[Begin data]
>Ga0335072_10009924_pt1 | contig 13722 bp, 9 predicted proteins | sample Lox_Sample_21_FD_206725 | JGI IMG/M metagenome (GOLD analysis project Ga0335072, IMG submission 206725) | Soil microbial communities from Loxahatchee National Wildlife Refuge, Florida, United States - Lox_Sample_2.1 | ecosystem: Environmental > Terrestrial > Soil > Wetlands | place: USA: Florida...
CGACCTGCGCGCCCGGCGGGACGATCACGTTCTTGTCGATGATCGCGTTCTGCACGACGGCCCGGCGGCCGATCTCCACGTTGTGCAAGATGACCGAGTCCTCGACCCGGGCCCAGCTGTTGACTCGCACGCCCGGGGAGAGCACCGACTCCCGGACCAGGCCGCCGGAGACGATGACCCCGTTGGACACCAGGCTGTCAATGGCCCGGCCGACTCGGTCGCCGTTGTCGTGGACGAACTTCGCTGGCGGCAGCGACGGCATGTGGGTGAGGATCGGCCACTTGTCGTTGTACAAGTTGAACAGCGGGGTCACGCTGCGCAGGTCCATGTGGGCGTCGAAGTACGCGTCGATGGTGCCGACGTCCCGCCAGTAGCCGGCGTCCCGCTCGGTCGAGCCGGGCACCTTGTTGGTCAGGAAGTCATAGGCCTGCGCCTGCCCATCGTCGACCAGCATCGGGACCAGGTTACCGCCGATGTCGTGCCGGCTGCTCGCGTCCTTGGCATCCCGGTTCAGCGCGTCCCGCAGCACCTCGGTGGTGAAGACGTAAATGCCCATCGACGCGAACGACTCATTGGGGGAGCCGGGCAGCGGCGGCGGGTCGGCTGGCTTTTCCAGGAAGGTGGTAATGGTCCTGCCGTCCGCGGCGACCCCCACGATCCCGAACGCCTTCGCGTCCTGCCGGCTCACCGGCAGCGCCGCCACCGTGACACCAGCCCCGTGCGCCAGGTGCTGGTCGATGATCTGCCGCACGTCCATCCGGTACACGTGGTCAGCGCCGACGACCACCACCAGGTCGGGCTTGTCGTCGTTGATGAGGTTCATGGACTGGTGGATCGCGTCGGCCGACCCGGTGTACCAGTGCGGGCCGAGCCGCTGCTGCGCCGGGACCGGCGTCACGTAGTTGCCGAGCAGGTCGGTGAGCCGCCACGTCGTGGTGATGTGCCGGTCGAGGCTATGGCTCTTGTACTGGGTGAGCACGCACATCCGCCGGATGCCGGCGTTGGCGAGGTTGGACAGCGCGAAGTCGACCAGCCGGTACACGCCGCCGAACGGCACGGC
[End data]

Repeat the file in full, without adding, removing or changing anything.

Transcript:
>Ga0335072_10009924_pt1 | contig 13722 bp, 9 predicted proteins | sample Lox_Sample_21_FD_206725 | JGI IMG/M metagenome (GOLD analysis project Ga0335072, IMG submission 206725) | Soil microbial communities from Loxahatchee National Wildlife Refuge, Florida, United States - Lox_Sample_2.1 | ecosystem: Environmental > Terrestrial > Soil > Wetlands | place: USA: Florida...
CGACCTGCGCGCCCGGCGGGACGATCACGTTCTTGTCGATGATCGCGTTCTGCACGACGGCCCGGCGGCCGATCTCCACGTTGTGCAAGATGACCGAGTCCTCGACCCGGGCCCAGCTGTTGACTCGCACGCCCGGGGAGAGCACCGACTCCCGGACCAGGCCGCCGGAGACGATGACCCCGTTGGACACCAGGCTGTCAATGGCCCGGCCGACTCGGTCGCCGTTGTCGTGGACGAACTTCGCTGGCGGCAGCGACGGCATGTGGGTGAGGATCGGCCACTTGTCGTTGTACAAGTTGAACAGCGGGGTCACGCTGCGCAGGTCCATGTGGGCGTCGAAGTACGCGTCGATGGTGCCGACGTCCCGCCAGTAGCCGGCGTCCCGCTCGGTCGAGCCGGGCACCTTGTTGGTCAGGAAGTCATAGGCCTGCGCCTGCCCATCGTCGACCAGCATCGGGACCAGGTTACCGCCGATGTCGTGCCGGCTGCTCGCGTCCTTGGCATCCCGGTTCAGCGCGTCCCGCAGCACCTCGGTGGTGAAGACGTAAATGCCCATCGACGCGAACGACTCATTGGGGGAGCCGGGCAGCGGCGGCGGGTCGGCTGGCTTTTCCAGGAAGGTGGTAATGGTCCTGCCGTCCGCGGCGACCCCCACGATCCCGAACGCCTTCGCGTCCTGCCGGCTCACCGGCAGCGCCGCCACCGTGACACCAGCCCCGTGCGCCAGGTGCTGGTCGATGATCTGCCGCACGTCCATCCGGTACACGTGGTCAGCGCCGACGACCACCACCAGGTCGGGCTTGTCGTCGTTGATGAGGTTCATGGACTGGTGGATCGCGTCGGCCGACCCGGTGTACCAGTGCGGGCCGAGCCGCTGCTGCGCCGGGACCGGCGTCACGTAGTTGCCGAGCAGGTCGGTGAGCCGCCACGTCGTGGTGATGTGCCGGTCGAGGCTATGGCTCTTGTACTGGGTGAGCACGCACATCCGCCGGATGCCGGCGTTGGCGAGGTTGGACAGCGCGAAGTCGACCAGCCGGTACACGCCGCCGAACGGCACGGC